It is possible to get into knifemaking on the cheap, using all manner of discarded steel. The results vary depending on the quality of the materials and the skill of the maker. In the case of a Mr. “HarryFeltersnatch”, the material was a garage sale flat-iron pry-bar and the skills include heat-treating in a homemade forge, and the by his own admission “ugly ass leather work”.
He spent a whopping $20 on the project, $12 of which were spent on the piece of leather for the sheath. He documented each step with some great photography, including a cool .gif of his makeshift forge in action. You really need to go and check it out if you have a couple of minutes.
Harry obviously knows what he is doing. The forging and quenching sequence of photos and description thereof demonstrate a high level of knowledge and the finished product obviously speaks for itself.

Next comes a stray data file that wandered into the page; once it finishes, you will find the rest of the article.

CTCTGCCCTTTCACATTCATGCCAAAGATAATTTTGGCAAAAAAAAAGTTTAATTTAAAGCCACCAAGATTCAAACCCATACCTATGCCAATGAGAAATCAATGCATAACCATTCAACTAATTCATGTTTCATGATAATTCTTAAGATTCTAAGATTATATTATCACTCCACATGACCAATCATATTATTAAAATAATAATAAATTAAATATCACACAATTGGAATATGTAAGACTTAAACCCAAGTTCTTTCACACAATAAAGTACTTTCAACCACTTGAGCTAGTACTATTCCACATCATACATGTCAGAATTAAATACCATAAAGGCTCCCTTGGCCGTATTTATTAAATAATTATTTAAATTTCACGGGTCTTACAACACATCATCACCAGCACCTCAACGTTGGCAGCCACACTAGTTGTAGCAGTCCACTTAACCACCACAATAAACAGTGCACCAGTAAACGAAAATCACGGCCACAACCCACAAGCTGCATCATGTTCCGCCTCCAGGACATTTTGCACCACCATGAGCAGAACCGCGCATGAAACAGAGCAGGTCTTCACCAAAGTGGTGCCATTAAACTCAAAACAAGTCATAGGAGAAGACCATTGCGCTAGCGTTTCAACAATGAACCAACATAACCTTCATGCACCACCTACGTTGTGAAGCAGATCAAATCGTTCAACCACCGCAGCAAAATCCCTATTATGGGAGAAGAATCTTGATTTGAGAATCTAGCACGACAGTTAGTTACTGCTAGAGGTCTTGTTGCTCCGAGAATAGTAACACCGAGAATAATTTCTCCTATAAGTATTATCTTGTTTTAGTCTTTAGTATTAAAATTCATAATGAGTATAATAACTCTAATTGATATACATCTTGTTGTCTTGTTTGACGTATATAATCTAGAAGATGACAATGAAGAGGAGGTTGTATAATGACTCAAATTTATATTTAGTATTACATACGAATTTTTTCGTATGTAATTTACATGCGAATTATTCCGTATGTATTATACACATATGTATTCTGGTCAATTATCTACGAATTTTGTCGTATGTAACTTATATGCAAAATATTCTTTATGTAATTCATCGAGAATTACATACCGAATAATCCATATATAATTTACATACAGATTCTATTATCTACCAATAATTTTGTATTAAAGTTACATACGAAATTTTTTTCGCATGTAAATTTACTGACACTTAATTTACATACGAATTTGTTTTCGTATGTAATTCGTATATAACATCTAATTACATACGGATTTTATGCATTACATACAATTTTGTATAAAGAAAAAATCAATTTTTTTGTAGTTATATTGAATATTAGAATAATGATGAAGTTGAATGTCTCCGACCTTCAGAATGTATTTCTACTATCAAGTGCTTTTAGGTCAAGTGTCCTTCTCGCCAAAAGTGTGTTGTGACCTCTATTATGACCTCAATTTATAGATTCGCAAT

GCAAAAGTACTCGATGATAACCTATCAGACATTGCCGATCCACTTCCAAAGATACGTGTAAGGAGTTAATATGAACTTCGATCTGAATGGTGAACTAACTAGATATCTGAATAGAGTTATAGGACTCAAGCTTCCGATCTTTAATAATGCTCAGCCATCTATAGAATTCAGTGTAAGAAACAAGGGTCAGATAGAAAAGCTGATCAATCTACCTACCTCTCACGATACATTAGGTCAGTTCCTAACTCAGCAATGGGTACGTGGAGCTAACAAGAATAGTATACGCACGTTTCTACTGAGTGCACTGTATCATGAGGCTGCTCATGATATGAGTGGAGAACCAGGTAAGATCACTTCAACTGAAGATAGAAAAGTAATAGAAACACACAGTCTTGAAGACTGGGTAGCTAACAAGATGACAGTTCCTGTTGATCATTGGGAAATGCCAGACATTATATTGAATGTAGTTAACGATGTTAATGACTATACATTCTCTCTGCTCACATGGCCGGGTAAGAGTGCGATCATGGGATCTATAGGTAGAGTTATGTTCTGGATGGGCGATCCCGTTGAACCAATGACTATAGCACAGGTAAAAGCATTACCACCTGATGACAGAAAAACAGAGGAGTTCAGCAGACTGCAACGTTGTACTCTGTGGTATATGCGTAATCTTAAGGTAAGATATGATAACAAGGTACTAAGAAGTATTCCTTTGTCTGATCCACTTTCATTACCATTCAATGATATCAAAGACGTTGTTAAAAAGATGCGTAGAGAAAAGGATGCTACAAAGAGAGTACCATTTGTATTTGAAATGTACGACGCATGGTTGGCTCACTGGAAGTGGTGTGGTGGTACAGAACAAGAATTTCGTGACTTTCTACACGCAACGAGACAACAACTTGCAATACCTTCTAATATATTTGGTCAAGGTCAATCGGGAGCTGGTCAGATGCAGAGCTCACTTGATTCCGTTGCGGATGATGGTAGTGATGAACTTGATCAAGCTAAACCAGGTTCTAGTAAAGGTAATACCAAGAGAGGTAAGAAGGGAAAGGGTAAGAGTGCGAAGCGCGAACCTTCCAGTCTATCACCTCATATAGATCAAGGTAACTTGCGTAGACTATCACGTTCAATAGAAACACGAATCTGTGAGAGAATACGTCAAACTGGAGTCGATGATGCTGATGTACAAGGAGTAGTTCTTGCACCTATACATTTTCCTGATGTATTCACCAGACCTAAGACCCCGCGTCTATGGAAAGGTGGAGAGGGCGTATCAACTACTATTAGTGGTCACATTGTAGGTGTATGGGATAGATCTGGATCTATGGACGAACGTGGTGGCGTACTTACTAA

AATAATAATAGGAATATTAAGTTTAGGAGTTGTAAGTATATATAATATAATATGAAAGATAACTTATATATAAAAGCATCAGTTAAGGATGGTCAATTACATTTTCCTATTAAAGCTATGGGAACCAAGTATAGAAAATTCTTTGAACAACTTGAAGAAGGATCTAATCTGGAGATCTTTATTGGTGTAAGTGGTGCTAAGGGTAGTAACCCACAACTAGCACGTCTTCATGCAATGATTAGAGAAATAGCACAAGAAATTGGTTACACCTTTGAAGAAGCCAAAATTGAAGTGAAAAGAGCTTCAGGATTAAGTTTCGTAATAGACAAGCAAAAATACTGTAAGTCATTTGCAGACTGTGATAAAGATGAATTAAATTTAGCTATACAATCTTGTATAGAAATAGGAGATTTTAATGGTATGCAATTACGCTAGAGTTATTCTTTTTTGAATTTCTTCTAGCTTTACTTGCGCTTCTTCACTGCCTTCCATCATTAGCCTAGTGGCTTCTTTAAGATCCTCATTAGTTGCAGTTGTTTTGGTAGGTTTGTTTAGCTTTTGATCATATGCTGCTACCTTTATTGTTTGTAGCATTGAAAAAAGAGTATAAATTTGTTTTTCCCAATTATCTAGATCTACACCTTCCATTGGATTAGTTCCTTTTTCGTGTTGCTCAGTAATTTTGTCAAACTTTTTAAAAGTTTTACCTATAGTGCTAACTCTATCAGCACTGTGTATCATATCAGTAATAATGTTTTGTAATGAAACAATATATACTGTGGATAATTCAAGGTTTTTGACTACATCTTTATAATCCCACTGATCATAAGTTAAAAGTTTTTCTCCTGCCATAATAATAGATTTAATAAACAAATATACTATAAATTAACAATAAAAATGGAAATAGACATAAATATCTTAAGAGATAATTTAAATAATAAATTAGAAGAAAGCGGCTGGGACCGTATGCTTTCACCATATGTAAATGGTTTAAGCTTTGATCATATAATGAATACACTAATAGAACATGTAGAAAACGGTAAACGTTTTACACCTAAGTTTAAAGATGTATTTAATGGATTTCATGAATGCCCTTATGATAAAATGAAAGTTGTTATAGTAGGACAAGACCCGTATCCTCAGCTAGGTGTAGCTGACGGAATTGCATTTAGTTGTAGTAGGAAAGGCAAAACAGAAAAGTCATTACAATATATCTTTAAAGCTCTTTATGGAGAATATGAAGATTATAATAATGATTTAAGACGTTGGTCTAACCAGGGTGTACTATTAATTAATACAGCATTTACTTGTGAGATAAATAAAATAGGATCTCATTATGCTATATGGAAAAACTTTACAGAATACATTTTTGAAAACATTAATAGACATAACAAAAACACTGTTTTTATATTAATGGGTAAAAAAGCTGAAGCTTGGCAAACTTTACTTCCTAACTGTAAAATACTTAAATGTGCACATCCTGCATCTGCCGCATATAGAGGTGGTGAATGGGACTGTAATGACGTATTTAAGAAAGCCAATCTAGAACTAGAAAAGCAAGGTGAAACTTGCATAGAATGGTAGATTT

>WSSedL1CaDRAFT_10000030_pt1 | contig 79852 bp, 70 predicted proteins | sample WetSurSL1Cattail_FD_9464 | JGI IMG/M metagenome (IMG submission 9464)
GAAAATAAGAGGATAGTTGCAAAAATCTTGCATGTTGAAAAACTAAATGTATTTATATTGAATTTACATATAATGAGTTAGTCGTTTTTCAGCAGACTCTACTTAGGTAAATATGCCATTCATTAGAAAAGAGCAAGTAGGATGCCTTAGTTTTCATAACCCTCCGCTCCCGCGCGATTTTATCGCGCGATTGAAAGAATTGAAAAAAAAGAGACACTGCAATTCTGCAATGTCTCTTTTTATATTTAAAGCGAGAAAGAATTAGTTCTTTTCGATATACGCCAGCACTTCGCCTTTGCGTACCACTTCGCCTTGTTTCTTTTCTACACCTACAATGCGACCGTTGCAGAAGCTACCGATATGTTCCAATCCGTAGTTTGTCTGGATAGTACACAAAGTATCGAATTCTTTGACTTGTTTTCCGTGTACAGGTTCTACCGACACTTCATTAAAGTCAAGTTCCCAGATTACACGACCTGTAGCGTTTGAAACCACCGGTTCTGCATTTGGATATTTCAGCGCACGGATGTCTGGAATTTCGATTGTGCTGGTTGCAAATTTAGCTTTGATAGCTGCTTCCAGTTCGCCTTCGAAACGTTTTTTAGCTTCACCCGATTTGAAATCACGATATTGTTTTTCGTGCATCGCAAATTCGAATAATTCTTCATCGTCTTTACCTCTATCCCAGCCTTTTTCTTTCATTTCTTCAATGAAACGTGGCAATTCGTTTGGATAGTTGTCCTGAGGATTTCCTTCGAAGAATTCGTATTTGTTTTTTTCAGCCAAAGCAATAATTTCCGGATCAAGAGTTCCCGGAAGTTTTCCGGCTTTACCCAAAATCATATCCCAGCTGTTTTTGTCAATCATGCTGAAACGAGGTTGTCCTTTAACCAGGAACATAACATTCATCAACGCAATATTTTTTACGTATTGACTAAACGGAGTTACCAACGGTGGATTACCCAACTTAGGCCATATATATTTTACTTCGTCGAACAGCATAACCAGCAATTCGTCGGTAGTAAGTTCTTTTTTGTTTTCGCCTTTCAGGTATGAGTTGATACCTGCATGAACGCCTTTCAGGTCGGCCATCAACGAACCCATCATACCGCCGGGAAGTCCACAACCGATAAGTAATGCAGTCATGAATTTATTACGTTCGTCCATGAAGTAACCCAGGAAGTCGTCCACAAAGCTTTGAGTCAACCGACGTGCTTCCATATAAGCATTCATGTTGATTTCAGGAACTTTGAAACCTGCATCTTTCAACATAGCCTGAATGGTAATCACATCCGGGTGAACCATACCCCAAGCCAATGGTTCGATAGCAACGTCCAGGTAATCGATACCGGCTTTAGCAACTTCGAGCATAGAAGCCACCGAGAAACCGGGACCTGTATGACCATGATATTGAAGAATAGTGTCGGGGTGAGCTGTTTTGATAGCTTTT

He includes one detail that completely eclipses my knowledge of metallurgy. He mentions testing the steel for magnetization between heating and quench. I understand that it is possible to really mess up a piece of steel if you mistreat it, and I am guessing that magnetization is an indicator of an error in execution, but I do not know why.
Maybe I can get Will to chime in and explain. Or if one of our edged intelligentsia would like enlighten me, by all means please share. Thanks!
And once again… you really do want to go and have a look at this fine bit of work.